By the end of 2010 all of Cambodia’s 27 commercial banks must comply with new rules that place minimum capital requirements at $37.5 million, triple the previous amount of $12 million.
The decision taken by the National Bank of Cambodia in 2008 is designed to tighten and strengthen the banking sector by filling it with more heavyweight financial institutions that can meet the stringent capital requirements.
Although Cambodia’s top four banks – Acleda, ANZ Royal, Canadia and the Cambodian Public Bank – already far exceed the new capital demand, some of the banking sector’s smaller members could face an uphill struggle to raise the capital, experts say.
“For some of the smaller banks they might have to quit the game,” said Teng Cheong Hooi, senior executive at Hwang DBS, a Malaysian bank, which set up in Phnom Penh last year.
“They might not be able to survive,” he said.
The new capital requirement is not the first time banks here have had to adapt to a revised set of conditions laid out by the central bank.
Following the introduction of the banking law in 1999, which raised minimum capital requirements for commercial banks from $5 million to $12 million, 14 banks were forced to close their doors, culling the number of banks in Cambodia at that time from 31 to just 17.
Hwang DBS’s capital currently stands at $20 million. But Mr Teng said the bank has adopted a strategic plan to up its capital to the newly required levels by October this year. He added that the new legislation would ensure the sector remains robust in times of crisis, as many banks with low capital levels will be forced to consolidate their finances.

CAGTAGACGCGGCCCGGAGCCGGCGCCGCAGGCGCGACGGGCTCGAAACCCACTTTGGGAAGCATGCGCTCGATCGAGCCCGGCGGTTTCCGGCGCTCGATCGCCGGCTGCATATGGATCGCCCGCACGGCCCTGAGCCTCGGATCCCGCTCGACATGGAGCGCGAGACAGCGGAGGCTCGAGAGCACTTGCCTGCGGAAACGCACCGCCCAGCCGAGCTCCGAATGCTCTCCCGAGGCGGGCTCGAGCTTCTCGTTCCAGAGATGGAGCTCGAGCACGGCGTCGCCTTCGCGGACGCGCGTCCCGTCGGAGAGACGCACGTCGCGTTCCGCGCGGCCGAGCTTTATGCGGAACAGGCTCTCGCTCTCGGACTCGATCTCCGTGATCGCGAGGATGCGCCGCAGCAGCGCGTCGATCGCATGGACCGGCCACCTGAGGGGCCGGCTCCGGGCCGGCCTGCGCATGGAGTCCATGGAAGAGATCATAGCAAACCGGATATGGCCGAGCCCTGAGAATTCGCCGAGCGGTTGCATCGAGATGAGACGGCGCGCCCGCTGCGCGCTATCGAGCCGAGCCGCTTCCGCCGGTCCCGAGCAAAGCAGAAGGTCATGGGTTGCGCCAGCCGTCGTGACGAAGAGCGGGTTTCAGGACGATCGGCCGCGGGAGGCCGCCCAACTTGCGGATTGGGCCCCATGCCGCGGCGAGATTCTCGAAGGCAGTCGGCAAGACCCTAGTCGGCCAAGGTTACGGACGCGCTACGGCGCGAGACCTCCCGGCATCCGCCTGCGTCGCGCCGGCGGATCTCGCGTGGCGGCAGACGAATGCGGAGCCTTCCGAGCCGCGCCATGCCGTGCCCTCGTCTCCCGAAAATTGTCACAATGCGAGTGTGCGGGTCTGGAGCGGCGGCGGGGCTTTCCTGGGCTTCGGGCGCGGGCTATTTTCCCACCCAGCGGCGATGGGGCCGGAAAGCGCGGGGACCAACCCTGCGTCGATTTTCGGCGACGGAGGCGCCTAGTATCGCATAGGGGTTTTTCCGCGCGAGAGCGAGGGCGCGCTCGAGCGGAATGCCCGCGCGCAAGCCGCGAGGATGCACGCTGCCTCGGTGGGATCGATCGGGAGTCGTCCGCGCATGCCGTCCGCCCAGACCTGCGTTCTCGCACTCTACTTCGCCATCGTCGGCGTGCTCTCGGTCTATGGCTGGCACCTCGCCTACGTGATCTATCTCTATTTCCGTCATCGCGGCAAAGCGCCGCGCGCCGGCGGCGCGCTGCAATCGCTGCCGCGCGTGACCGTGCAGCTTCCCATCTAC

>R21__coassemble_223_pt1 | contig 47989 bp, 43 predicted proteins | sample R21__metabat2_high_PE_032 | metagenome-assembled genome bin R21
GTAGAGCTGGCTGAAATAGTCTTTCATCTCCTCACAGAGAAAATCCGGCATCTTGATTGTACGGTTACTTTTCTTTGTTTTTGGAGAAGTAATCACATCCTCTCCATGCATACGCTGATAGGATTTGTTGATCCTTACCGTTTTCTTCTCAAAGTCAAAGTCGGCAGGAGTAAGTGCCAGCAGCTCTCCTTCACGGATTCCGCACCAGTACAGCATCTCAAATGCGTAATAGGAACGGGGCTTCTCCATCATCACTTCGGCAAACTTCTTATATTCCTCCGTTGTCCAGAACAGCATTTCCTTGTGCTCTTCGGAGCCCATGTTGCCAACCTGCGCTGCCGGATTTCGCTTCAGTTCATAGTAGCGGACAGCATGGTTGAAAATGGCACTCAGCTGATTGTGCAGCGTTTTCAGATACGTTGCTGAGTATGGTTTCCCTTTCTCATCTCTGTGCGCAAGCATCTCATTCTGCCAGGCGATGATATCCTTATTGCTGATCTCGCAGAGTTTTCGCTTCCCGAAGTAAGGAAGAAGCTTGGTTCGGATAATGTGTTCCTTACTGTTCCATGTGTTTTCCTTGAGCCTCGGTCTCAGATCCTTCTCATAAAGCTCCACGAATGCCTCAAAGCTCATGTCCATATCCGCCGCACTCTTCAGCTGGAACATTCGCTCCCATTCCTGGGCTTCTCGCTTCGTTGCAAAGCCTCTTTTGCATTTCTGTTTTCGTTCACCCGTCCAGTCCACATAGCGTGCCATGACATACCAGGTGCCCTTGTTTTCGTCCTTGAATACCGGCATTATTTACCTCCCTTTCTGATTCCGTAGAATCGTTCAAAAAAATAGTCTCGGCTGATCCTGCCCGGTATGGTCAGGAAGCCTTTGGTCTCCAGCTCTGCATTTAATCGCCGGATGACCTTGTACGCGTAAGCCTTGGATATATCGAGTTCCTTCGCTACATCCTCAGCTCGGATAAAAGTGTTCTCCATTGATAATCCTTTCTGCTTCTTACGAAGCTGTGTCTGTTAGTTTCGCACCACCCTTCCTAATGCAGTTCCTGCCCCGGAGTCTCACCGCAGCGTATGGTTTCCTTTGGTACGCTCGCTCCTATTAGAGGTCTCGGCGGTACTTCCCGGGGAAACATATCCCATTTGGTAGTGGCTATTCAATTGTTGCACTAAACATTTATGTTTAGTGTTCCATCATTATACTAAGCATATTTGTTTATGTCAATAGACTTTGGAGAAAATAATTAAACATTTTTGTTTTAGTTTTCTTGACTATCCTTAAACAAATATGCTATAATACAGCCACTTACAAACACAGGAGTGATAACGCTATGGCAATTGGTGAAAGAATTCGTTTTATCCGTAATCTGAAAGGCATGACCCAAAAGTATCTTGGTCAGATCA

The legislation will also, in theory, eliminate smaller banks from what many in the industry see as an oversaturated sector.
“We have too many banks here and it is not so healthy to have too many banks in the country,” Mr Teng said. “The market is not so huge and we have not so many customers here,” he said. “[Some] banks are actually struggling to survive,” he added.
Despite more stringent requirements on capital the NBC ruling does contain some exemptions for banks.
Commercial banks will be allowed to maintain the current capital requirement of 50 billion riel (about $12 million) if they have an influential shareholder that is a bank or financial institution with an investment grade rating from a reputable rating agency.
The Bank of India, which set up a branch in Phnom Penh mid-way through last year, is a classic example of one of those banks that will take advantage of this.
“I don’t think many banks after doing all their homework will leave now,” said Ramesh Baliarsingh, chief executive of the Bank of India branch in Phnom Penh.
The local Bank of India branch, he said, does not have the capital requirement stipulated by the NBC. But that does not matter, as the branch is owned by one of India’s largest state-owned financial institutions, which has more than enough capital.
The Cambodian Commercial Bank is another institution that will fall under this bracket.
One official at the bank, who wished to remain anonymous, said although the bank has just $13 million in capital, it would be protected under the NBC exemptions as it has influential shareholders in Thailand.